To kick off 2022 with creative energy and inspiration – we’ve hand-selected five amazingly stylish contemporary typefaces you can use and take your design work into the new year. TwentyTwentyTwo comes with new winds and new trends, and we predict this year we’ll see a rising in the way vintage and retro typefaces are being utilized. Retro fonts, simple scripts, rustic serif fonts, and especially quirky display fonts will bring that touch of warmth, friendliness, and optimism to your design projects. Typography is definitely having a moment right now and we’re loving it. Stay tuned for more 2022 Trend topics in the upcoming months!
Kafka display typeface is an elegant, artistic display typeface designed by Barrett Reid-Maroney. The typeface draws its primary influence from the films of Wes Anderson, a visionary filmmaker known for creating intricate, aesthetically pleasing, and idiosyncratic cinematic worlds. Like Anderson’s films, Kafka display strives to present viewers with moments of visual delight. The typeface features several alternate characters, a plethora of creative ligatures, and a whimsical visual style that gives vibrancy and life to text.
Minsk Script has a sharp and bold character. In it, Spartera wanted to reflect the mood in which she lived in the last year: the struggle for freedom, for civil rights, and for the freedom to express personal views. “I believe in the versatility of my values, and I want my font to manifest them everywhere”, Spartera writes.
Eiko is inspired by the work of Eiko Ishioka, a multitalented Japanise artist, this typeface seeks to convey the same aspect of her work in these typographic explorations. It is an original serif font with high contrast, including the syllable alphabet kana, hirigana + katakana, it si ideal to pair with other kanji fonts of the Japanese mincho style.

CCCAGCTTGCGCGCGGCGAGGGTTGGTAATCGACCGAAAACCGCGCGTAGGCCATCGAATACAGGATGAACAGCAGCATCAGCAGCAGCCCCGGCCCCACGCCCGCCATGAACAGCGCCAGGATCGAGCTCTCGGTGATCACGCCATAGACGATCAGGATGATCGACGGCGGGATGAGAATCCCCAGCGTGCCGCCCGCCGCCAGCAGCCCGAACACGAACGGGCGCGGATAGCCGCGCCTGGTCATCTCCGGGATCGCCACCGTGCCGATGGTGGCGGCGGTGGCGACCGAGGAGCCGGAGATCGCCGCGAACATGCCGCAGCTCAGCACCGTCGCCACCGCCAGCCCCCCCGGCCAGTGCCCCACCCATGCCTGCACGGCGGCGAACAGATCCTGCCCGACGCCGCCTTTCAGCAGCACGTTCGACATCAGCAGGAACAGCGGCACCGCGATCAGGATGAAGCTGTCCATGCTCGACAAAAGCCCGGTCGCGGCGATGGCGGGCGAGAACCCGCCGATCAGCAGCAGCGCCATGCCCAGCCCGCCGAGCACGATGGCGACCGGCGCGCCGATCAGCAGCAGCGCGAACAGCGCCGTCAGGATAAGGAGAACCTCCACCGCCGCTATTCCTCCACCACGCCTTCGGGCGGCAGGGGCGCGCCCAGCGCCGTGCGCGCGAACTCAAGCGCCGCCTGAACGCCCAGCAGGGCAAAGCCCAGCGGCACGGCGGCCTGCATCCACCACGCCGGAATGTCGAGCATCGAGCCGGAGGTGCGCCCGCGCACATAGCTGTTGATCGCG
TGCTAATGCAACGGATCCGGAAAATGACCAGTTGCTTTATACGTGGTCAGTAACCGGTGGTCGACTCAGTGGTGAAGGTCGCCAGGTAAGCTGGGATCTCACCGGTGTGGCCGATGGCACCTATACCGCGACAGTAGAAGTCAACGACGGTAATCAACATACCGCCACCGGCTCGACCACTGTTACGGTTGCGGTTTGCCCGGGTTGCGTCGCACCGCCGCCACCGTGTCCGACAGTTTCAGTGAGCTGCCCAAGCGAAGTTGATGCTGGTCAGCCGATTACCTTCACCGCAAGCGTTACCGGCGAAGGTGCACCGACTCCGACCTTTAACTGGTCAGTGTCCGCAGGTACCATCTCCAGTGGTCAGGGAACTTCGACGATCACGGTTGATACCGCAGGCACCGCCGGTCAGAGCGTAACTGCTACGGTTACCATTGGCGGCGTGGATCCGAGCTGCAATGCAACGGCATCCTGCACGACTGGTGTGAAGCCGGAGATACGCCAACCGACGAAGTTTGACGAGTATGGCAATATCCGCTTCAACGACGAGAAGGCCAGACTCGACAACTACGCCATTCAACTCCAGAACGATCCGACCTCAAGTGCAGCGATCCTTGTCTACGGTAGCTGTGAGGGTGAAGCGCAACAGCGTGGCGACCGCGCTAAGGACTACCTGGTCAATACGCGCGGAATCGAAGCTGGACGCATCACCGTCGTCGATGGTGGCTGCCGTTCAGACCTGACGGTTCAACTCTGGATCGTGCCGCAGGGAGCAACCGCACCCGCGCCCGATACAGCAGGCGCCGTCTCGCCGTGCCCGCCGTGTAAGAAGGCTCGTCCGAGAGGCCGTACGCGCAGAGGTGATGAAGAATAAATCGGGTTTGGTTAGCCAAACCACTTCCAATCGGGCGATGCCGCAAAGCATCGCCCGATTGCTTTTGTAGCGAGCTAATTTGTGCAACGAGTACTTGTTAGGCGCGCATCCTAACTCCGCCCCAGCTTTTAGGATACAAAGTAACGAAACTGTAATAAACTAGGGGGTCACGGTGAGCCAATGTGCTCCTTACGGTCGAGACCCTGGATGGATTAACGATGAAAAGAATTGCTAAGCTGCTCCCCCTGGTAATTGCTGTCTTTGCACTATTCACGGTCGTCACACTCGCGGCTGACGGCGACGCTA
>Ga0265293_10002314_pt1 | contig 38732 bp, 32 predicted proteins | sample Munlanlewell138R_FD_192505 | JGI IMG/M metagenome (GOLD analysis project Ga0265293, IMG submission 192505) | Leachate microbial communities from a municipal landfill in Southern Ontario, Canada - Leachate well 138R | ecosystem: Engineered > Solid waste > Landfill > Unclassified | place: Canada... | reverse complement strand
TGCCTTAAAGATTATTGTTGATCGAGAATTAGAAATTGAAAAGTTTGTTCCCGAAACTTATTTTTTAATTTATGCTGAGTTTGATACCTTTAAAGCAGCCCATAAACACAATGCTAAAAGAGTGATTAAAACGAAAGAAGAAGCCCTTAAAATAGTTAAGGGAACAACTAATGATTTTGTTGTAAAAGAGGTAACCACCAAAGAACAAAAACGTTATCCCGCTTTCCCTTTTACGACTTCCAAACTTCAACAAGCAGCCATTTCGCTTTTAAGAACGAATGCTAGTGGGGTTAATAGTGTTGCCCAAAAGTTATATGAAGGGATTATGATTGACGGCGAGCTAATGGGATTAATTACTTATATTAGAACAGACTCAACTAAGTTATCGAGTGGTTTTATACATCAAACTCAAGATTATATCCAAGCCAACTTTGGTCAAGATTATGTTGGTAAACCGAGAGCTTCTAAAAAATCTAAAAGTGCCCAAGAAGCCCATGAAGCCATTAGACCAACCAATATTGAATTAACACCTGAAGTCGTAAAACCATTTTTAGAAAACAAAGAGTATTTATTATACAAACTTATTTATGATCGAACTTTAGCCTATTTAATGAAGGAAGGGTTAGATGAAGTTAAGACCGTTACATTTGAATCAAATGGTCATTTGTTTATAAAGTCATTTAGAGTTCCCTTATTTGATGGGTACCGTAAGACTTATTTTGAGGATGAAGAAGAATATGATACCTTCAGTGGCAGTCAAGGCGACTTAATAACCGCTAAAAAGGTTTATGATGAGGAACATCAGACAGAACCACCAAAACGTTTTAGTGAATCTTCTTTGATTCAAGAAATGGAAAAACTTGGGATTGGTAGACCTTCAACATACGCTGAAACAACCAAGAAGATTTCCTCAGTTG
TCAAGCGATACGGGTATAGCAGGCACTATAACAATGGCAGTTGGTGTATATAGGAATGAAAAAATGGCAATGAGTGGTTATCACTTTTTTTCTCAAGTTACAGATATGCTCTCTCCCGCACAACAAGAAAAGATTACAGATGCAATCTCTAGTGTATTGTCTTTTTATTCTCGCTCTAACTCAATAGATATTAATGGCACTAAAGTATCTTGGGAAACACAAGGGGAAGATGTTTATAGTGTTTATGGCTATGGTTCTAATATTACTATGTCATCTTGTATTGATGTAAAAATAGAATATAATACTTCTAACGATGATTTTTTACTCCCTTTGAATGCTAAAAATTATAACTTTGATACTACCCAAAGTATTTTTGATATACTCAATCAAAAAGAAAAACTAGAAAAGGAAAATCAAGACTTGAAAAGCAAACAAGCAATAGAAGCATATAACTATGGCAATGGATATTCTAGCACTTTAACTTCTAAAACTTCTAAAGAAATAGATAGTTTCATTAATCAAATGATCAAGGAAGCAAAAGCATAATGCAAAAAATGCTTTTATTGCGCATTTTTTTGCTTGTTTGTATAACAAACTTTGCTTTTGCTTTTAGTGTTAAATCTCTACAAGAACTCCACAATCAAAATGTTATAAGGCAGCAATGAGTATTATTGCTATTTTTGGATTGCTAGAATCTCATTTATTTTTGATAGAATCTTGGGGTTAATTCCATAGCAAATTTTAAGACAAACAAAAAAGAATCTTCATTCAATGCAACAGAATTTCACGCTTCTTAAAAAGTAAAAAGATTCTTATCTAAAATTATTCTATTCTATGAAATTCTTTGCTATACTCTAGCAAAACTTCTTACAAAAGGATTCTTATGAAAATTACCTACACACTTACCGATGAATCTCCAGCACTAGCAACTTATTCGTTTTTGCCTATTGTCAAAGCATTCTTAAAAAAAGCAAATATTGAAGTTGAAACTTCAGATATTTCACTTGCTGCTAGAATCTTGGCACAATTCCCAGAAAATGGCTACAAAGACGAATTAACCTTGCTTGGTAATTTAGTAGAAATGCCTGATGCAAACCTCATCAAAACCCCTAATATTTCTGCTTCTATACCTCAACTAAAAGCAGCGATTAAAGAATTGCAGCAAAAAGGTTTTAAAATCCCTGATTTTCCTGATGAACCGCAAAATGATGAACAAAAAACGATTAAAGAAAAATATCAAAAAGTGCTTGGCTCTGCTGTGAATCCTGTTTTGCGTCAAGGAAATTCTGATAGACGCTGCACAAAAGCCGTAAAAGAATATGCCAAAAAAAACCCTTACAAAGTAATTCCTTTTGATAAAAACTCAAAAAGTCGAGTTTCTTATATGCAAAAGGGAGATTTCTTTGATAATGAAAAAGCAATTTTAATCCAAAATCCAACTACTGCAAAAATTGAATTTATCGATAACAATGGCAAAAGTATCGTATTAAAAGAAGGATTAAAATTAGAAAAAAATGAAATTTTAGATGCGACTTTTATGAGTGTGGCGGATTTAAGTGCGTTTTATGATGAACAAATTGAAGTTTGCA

Murathan Biliktü collaborated with Babet (@heyimbabet) to design something that looks like it came straight out of a fashion magazine from the 1980s, timeless while being unique to reflect Babet’s personality.
Mario De Libero from Zerafonts Type Foundry designed the Swanstone while investigating XIX Century Old Style typefaces. Designs such as Theophile Beaudoire’s Romana (1860) or Miller & Richard’s Modernized Old Style, that re-imagined the classical “Venetian” letterform adding flared serifs and early Art Nouveau influences. IN Italy, one of these fonts was Raffaello Bertieri’s Raffaello, which De Libero used as the starting point of his research in a contemporary retelling of these exuberant and sexily unsettling letterforms.